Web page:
continuing to employ the 175-grain Sierra MatchKing, and the 220-grain Sierra MatchKing .300 Winchester Magnum
Match MK
248 MOD 1 (DODIC AB43) in 2008. In each case wound ballistics tests based upon Dr. Fackler’s protocol,
today an integral part of the legal review of new military small arms ammunition, reconfirmed Dr. Fackler’s 1985
conclusion that the terminal ballistics of OTM projectiles are similar to those of FMJ Ball, that is, they do not “expand
or open easily” in soft tissue
.

The author describes the protocol as follows:

Dr. Fackler’s tests [involved] firing the M852 into ordnance gelatin (20x25x50 centimeter blocks of a 10% weight
concentration shot at four degrees centigrade calibrated to reproduce the crush and stretch seen in living animal tissue
,
a protocol . . . widely accepted today. . . .

You can find the full article at http://www.sadefensejournal.com/wp/open-tip-match-when-a-hollow-point-is-not-a-hollow-point/. Eventually I heard the same thing from other wanna-be long-range hunters: the SMKs failed to expand when they didn't hit bone. Any bullet will expand, and most bullets will fragment, when they hit bone. But about half of the surface area of the rib cage is not covered by bone, just skin and soft tissue. If you make a proper heart/longs shot, you have a 50% chance that you won't hit a rib on the way in. If, in that event, you only poke a hole in the ribs (as apparently I did), most of the bullet's kinetic energy doesn't transfer. The vitals may be intact enough for the animal to escape. Mine did.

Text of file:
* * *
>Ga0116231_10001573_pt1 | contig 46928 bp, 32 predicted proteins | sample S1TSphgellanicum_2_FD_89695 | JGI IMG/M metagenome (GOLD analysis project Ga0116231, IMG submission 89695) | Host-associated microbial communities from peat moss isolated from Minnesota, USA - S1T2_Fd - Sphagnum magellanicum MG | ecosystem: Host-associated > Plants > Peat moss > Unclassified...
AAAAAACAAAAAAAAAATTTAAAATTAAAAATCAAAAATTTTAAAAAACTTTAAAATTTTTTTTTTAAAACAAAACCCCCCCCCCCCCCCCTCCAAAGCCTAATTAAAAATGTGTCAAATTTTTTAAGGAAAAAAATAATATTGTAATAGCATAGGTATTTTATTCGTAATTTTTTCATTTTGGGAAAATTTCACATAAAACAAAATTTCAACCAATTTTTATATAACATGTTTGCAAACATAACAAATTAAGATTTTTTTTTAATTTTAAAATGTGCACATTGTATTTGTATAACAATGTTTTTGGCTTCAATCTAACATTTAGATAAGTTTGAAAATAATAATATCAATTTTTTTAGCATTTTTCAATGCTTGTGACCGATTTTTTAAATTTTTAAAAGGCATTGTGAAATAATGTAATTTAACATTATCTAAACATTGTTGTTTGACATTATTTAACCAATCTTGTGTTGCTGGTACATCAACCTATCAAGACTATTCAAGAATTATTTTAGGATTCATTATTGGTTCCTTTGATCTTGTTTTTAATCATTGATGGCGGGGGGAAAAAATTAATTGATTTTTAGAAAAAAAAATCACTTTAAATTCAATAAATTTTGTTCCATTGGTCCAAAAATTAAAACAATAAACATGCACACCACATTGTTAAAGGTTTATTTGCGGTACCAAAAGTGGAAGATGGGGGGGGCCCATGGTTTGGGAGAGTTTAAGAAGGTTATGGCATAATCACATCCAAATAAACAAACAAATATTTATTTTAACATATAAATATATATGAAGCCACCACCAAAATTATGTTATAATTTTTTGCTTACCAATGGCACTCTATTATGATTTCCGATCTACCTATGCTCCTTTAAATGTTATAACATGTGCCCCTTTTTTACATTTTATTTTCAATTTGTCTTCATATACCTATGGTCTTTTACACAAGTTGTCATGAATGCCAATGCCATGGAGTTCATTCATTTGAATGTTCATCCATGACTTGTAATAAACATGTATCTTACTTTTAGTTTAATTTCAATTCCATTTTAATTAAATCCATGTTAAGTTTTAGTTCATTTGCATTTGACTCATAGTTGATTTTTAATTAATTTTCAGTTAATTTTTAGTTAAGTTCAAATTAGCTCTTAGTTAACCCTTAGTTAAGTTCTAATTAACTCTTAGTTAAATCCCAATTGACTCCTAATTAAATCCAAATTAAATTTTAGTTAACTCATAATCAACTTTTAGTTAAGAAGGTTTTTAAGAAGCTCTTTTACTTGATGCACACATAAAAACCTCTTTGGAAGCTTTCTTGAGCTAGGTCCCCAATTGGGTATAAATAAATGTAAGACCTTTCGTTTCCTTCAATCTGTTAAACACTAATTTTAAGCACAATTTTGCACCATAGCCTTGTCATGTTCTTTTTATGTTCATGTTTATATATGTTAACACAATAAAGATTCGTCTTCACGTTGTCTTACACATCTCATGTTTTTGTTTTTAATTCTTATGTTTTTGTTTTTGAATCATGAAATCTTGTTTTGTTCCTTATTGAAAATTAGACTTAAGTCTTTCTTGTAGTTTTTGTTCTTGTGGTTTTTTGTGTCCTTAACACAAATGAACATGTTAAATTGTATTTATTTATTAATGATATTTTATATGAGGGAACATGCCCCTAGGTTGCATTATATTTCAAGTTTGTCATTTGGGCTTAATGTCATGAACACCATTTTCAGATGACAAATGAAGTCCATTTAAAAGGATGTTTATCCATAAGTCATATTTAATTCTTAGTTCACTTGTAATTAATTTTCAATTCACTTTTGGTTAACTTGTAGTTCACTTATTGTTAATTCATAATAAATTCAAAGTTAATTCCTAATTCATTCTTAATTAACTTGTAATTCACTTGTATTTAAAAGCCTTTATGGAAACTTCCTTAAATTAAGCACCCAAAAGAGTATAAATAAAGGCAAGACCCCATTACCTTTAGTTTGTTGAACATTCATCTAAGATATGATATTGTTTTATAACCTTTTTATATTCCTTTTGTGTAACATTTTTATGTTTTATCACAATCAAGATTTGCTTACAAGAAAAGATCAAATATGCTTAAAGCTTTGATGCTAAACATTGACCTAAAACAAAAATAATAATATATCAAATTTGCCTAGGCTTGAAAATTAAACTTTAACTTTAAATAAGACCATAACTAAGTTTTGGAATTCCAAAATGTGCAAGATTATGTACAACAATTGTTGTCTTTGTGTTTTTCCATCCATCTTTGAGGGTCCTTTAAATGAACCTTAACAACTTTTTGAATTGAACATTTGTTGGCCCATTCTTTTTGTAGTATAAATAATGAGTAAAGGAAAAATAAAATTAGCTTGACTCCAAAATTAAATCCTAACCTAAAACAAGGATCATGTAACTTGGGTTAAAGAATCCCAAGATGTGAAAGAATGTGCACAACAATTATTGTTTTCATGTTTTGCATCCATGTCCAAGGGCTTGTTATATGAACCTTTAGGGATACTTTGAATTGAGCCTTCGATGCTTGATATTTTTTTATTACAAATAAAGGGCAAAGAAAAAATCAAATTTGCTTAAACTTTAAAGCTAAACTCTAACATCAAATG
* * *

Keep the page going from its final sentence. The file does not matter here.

You can see a funny but still illuminating comparison of the MatchKing and GameKing bullets' terminal performance at
.
 

MNbogboy

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Joined
Jul 14, 2009
Messages
927
Location
Northern MN
No A Tip experience here but by that video it looks like the ELDM bullet results. I know many people like the M bullets for hunting but it is still a match bullet. If you can stay away from the shoulder or big rib on a broadside shot you will be OK. Seems that they just shatter after hitting initial bone. Penetration then is lacking. Not enough for quartering shots at all.